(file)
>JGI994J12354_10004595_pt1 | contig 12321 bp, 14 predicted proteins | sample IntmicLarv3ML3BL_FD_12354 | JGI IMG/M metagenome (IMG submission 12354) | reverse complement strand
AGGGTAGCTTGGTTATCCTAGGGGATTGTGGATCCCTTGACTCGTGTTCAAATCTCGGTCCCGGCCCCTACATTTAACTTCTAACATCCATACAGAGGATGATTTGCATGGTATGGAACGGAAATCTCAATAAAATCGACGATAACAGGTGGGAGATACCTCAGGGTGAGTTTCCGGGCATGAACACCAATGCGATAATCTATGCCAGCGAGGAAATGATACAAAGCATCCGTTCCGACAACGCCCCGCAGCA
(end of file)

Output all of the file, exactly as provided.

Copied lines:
>JGI994J12354_10004595_pt1 | contig 12321 bp, 14 predicted proteins | sample IntmicLarv3ML3BL_FD_12354 | JGI IMG/M metagenome (IMG submission 12354) | reverse complement strand
AGGGTAGCTTGGTTATCCTAGGGGATTGTGGATCCCTTGACTCGTGTTCAAATCTCGGTCCCGGCCCCTACATTTAACTTCTAACATCCATACAGAGGATGATTTGCATGGTATGGAACGGAAATCTCAATAAAATCGACGATAACAGGTGGGAGATACCTCAGGGTGAGTTTCCGGGCATGAACACCAATGCGATAATCTATGCCAGCGAGGAAATGATACAAAGCATCCGTTCCGACAACGCCCCGCAGCA